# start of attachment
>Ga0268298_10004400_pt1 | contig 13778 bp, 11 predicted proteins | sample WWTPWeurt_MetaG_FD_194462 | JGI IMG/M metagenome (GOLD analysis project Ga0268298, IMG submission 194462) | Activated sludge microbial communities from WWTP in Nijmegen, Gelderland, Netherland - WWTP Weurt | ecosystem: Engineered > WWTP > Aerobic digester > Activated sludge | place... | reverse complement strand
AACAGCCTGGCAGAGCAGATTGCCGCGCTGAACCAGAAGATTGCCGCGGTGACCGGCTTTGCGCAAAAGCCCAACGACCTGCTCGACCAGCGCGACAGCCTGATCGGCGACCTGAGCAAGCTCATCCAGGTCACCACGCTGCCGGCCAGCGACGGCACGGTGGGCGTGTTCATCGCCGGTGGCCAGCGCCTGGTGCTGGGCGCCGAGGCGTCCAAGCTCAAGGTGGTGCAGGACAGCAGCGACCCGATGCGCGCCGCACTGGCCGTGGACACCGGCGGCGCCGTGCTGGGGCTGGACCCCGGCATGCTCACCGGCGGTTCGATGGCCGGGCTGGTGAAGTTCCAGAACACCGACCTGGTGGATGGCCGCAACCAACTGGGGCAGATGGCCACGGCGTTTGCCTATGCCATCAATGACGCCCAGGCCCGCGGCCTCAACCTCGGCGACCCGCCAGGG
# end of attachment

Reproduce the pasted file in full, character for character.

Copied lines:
>Ga0268298_10004400_pt1 | contig 13778 bp, 11 predicted proteins | sample WWTPWeurt_MetaG_FD_194462 | JGI IMG/M metagenome (GOLD analysis project Ga0268298, IMG submission 194462) | Activated sludge microbial communities from WWTP in Nijmegen, Gelderland, Netherland - WWTP Weurt | ecosystem: Engineered > WWTP > Aerobic digester > Activated sludge | place... | reverse complement strand
AACAGCCTGGCAGAGCAGATTGCCGCGCTGAACCAGAAGATTGCCGCGGTGACCGGCTTTGCGCAAAAGCCCAACGACCTGCTCGACCAGCGCGACAGCCTGATCGGCGACCTGAGCAAGCTCATCCAGGTCACCACGCTGCCGGCCAGCGACGGCACGGTGGGCGTGTTCATCGCCGGTGGCCAGCGCCTGGTGCTGGGCGCCGAGGCGTCCAAGCTCAAGGTGGTGCAGGACAGCAGCGACCCGATGCGCGCCGCACTGGCCGTGGACACCGGCGGCGCCGTGCTGGGGCTGGACCCCGGCATGCTCACCGGCGGTTCGATGGCCGGGCTGGTGAAGTTCCAGAACACCGACCTGGTGGATGGCCGCAACCAACTGGGGCAGATGGCCACGGCGTTTGCCTATGCCATCAATGACGCCCAGGCCCGCGGCCTCAACCTCGGCGACCCGCCAGGG